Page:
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The Mojave 3 - Spoon and Rafter

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Artist: The Mojave 3

Album: Spoon and Rafter

Label: 4AD

Review date: Oct. 20, 2003


If it seems easy to call out Neil Halstead for laziness, it's because he doesn't change his approach to songwriting from album to album or band to band: Slowdive used lush, ethereal drones, Mojave 3 uses Brit-appropriated country idioms, on his own he relies mainly on the bare intimacy of his voice and a guitar, but beneath it all is always the same gentle, understated song structure. His work generally manages to sound beautiful dreamy, nowhere in particular to be, head in the clouds and two fingers on the wheel. Slowdive's 1993 Souvlaki, Mojave 3's 2000 Excuses for Travelers, and his solo record, last year's Sleeping On Roads, are phenomenal albums, and the material that bridges the gaps between them are a far cry from shabby lazy or not.

Still, greeted with a new Mojave 3 album, it doesn't seem unreasonable to wonder what terrain remains uncharted in the realm of Anglo-Americana. Between Excuses, a spectacular distillation of rustic heartbreak and polite aloofness, and its two predecessors, the transitional post-Slowdive Ask Me Tomorrow and the good-natured but spotty Out of Tune (to say nothing of Sleeping On Roads, which wasn't really all that different), there are no readily apparent roads not taken. And as such Spoon and Rafter feels, at first and for quite a while after, like it's treading well-worn ground. Halstead still only half-sings, opting for that Nick Drake whisper where you don't have to pronounce the ends of lines; the brushed drums and finger-picked guitar are still achingly slow; the breath of pedal steel here and there is subtle and tasteful as ever. Little, if anything, has changed, and perhaps expecting Halstead to grow significantly was foolish and unreasonable in the first place.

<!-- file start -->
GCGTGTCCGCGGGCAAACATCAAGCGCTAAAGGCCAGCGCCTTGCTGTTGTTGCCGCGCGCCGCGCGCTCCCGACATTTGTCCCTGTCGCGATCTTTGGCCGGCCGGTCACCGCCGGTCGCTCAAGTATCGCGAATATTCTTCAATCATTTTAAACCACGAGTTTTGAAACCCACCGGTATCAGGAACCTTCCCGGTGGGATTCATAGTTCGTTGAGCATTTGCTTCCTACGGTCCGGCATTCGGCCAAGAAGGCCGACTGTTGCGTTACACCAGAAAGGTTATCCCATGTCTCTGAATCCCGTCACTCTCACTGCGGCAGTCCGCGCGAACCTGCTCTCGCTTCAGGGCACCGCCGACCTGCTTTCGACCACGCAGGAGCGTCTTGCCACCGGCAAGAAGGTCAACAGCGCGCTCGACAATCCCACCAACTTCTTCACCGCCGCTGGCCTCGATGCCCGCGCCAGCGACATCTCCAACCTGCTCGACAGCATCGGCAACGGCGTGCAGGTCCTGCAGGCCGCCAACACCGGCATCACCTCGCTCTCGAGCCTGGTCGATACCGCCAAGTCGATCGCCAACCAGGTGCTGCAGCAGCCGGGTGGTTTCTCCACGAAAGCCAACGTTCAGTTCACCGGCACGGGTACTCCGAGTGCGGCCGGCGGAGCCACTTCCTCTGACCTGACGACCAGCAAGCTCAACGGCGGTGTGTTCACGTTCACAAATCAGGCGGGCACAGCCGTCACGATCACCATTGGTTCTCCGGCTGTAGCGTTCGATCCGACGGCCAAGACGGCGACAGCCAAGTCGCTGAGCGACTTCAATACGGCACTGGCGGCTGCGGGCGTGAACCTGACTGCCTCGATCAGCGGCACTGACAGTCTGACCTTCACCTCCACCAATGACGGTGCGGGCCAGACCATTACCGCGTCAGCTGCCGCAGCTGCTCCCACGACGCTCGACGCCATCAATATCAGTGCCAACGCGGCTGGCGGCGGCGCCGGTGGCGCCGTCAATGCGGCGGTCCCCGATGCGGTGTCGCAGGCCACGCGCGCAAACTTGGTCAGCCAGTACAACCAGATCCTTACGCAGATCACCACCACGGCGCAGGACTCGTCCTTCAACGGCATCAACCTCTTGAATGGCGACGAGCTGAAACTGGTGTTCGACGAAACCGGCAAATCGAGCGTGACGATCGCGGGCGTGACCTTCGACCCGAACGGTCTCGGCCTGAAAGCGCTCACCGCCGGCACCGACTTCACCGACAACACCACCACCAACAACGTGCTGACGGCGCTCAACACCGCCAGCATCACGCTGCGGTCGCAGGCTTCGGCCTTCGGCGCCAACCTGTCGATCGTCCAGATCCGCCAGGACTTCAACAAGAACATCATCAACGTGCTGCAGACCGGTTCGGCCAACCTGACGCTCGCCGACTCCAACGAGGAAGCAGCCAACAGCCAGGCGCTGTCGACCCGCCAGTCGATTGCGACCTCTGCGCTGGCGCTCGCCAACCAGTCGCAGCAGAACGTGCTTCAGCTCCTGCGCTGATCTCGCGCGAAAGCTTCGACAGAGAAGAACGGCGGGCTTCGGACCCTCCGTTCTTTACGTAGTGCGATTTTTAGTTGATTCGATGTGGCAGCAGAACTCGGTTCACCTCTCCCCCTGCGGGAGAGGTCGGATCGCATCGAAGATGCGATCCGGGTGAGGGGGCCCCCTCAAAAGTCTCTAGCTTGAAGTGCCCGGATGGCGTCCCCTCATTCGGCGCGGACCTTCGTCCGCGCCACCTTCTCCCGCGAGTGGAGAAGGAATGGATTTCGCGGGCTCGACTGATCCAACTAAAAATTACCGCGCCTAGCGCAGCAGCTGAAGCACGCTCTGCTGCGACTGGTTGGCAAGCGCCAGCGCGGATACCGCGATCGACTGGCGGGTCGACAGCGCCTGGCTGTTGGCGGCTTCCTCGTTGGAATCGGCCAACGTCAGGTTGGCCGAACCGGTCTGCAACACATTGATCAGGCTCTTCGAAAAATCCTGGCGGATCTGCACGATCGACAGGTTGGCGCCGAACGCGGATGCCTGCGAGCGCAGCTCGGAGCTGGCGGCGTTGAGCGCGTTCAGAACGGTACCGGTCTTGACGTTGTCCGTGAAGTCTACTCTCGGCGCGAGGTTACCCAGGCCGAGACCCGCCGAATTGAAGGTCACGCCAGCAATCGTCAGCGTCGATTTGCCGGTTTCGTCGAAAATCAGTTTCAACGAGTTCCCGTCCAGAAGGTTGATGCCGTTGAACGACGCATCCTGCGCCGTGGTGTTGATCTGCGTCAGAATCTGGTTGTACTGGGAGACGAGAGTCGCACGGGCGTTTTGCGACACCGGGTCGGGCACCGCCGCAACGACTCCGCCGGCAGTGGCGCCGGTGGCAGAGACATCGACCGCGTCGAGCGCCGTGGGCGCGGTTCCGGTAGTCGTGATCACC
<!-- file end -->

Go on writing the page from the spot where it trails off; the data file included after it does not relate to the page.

For most of the time, really, Spoon and Rafter's lack of novelty is only a superficial flaw songs like "Starlight No. 1" and "Writing to St. Peter", although they could have more convincingly showed up on Excuses, are nothing if not gorgeous. Others make similarly favorable impressions without branching out much: the Beatles-esque clomp of "Tinker's Blues" locates Halstead's all-but-forgotten British influences, while the banjo, harmonica, and pedal steel on "Between the Bars" make for a lovely country-fried endpiece. Even "Bluebird of Happiness", a nine-minute flurry of Slowdive murmurs punctuated by a few bursts of sunny, majestic pop, feels experimental only by virtue of its length. Everything here is marked with a hint of familiarity, but it's surprisingly hard to mind.

In fact, maybe it's just that familiarity that makes Mojave 3 and its relatives so engrossing time after time. Spoon and Rafter is warm and intimate through and through, reassuring without being as quietly unsettling as the records before it. And while not much on it could be classified comfortably among Halstead's best work, its gentle tones of haze and tranquility, at once lush and sparse, pardon what it lacks in innovation.

By Daniel Levin Becker

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